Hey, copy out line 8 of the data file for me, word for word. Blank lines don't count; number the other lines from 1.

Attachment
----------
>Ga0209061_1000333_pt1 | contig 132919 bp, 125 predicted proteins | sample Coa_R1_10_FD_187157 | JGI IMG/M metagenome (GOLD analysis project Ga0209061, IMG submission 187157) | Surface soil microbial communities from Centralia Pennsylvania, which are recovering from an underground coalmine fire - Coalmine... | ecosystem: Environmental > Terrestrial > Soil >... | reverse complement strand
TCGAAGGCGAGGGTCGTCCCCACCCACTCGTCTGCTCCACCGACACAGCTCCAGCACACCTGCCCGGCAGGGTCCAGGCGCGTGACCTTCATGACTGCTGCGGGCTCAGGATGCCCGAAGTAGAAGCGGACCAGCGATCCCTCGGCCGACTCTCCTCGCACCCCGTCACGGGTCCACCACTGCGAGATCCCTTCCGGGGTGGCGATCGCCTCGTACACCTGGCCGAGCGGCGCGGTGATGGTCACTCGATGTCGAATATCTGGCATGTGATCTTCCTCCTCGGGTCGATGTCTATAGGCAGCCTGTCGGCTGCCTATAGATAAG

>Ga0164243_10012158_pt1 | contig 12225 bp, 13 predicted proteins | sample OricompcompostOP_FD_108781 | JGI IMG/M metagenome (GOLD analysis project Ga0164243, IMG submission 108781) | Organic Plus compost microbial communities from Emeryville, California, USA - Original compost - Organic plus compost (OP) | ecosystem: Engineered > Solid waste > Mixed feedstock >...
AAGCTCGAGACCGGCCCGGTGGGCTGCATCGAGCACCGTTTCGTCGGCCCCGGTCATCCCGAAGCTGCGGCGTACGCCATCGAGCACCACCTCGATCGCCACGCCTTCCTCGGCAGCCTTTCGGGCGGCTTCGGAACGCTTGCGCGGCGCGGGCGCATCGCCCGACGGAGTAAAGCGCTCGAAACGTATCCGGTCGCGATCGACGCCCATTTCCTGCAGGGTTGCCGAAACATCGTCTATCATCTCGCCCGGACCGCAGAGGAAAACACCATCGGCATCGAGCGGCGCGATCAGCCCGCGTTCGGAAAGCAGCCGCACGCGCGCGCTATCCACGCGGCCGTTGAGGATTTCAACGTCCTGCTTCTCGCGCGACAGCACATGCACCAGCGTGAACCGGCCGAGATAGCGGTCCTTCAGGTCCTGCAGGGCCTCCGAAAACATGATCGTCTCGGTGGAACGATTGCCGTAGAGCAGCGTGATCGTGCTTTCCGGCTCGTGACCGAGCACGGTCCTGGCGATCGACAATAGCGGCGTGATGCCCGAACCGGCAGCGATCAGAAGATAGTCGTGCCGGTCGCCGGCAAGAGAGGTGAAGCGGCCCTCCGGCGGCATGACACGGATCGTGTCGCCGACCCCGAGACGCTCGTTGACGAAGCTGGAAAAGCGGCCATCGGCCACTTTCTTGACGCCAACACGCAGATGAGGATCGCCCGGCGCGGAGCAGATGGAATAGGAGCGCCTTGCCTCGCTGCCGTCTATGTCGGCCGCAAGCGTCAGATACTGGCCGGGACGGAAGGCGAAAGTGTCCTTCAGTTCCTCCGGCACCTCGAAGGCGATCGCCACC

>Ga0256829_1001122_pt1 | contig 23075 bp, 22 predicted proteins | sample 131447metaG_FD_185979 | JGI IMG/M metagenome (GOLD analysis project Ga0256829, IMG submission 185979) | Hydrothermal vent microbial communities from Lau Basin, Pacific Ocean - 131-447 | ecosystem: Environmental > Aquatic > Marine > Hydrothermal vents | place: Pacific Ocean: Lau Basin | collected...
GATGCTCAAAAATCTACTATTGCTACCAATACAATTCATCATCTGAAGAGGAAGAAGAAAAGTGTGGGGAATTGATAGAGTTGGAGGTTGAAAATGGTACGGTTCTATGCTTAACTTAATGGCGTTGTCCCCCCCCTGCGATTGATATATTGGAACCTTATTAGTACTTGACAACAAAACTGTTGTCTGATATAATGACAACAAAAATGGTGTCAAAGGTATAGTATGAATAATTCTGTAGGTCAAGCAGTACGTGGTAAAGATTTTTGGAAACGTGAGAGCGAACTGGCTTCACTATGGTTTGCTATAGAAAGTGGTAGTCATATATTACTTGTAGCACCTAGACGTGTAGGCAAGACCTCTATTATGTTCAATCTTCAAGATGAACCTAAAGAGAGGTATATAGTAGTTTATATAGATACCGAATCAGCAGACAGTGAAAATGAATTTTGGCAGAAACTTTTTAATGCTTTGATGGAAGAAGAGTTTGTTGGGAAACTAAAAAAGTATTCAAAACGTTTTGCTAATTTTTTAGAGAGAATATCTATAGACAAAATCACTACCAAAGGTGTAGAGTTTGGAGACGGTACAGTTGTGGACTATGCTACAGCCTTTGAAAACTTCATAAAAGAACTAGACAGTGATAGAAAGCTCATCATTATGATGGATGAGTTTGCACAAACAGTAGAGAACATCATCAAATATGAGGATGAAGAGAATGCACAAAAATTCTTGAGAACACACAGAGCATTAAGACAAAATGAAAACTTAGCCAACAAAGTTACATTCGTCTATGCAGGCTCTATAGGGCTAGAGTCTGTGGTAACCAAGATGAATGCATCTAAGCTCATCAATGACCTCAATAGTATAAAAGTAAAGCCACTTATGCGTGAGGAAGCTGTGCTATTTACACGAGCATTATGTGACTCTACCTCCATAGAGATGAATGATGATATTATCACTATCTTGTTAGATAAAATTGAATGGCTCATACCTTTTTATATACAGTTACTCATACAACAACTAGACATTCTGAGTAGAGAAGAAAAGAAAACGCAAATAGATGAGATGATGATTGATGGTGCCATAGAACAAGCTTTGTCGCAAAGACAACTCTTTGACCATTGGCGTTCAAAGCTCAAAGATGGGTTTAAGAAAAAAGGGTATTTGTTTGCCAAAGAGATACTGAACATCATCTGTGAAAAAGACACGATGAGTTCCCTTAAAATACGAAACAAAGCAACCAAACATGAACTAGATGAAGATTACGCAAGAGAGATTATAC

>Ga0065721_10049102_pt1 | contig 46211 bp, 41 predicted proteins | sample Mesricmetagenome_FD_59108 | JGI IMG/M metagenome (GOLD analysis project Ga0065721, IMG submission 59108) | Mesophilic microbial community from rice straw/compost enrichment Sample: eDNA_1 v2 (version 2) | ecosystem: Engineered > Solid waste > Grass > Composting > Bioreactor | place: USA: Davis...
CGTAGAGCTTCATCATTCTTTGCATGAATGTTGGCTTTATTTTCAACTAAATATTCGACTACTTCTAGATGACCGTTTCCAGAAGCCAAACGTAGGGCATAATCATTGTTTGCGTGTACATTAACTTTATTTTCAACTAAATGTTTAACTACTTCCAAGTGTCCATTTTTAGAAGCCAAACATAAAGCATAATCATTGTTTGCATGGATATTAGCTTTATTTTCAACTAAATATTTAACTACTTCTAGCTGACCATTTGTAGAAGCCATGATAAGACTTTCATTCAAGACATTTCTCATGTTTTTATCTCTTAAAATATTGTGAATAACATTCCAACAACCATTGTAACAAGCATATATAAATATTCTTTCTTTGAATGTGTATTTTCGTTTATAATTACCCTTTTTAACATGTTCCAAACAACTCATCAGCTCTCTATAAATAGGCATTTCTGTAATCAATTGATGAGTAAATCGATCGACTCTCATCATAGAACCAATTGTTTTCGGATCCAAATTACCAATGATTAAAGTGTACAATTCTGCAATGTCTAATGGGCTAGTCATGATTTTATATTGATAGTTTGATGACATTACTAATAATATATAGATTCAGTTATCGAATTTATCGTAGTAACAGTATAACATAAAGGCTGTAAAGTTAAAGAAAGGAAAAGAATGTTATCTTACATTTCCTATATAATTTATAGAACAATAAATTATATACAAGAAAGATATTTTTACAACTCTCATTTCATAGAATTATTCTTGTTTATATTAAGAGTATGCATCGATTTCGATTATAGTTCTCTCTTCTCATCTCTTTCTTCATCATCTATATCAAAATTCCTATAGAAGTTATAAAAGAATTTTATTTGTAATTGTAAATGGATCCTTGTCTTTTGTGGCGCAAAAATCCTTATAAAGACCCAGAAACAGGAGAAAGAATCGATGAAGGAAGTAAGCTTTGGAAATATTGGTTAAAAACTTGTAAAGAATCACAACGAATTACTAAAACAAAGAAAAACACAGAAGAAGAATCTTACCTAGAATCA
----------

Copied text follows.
CGTAGAGCTTCATCATTCTTTGCATGAATGTTGGCTTTATTTTCAACTAAATATTCGACTACTTCTAGATGACCGTTTCCAGAAGCCAAACGTAGGGCATAATCATTGTTTGCGTGTACATTAACTTTATTTTCAACTAAATGTTTAACTACTTCCAAGTGTCCATTTTTAGAAGCCAAACATAAAGCATAATCATTGTTTGCATGGATATTAGCTTTATTTTCAACTAAATATTTAACTACTTCTAGCTGACCATTTGTAGAAGCCATGATAAGACTTTCATTCAAGACATTTCTCATGTTTTTATCTCTTAAAATATTGTGAATAACATTCCAACAACCATTGTAACAAGCATATATAAATATTCTTTCTTTGAATGTGTATTTTCGTTTATAATTACCCTTTTTAACATGTTCCAAACAACTCATCAGCTCTCTATAAATAGGCATTTCTGTAATCAATTGATGAGTAAATCGATCGACTCTCATCATAGAACCAATTGTTTTCGGATCCAAATTACCAATGATTAAAGTGTACAATTCTGCAATGTCTAATGGGCTAGTCATGATTTTATATTGATAGTTTGATGACATTACTAATAATATATAGATTCAGTTATCGAATTTATCGTAGTAACAGTATAACATAAAGGCTGTAAAGTTAAAGAAAGGAAAAGAATGTTATCTTACATTTCCTATATAATTTATAGAACAATAAATTATATACAAGAAAGATATTTTTACAACTCTCATTTCATAGAATTATTCTTGTTTATATTAAGAGTATGCATCGATTTCGATTATAGTTCTCTCTTCTCATCTCTTTCTTCATCATCTATATCAAAATTCCTATAGAAGTTATAAAAGAATTTTATTTGTAATTGTAAATGGATCCTTGTCTTTTGTGGCGCAAAAATCCTTATAAAGACCCAGAAACAGGAGAAAGAATCGATGAAGGAAGTAAGCTTTGGAAATATTGGTTAAAAACTTGTAAAGAATCACAACGAATTACTAAAACAAAGAAAAACACAGAAGAAGAATCTTACCTAGAATCA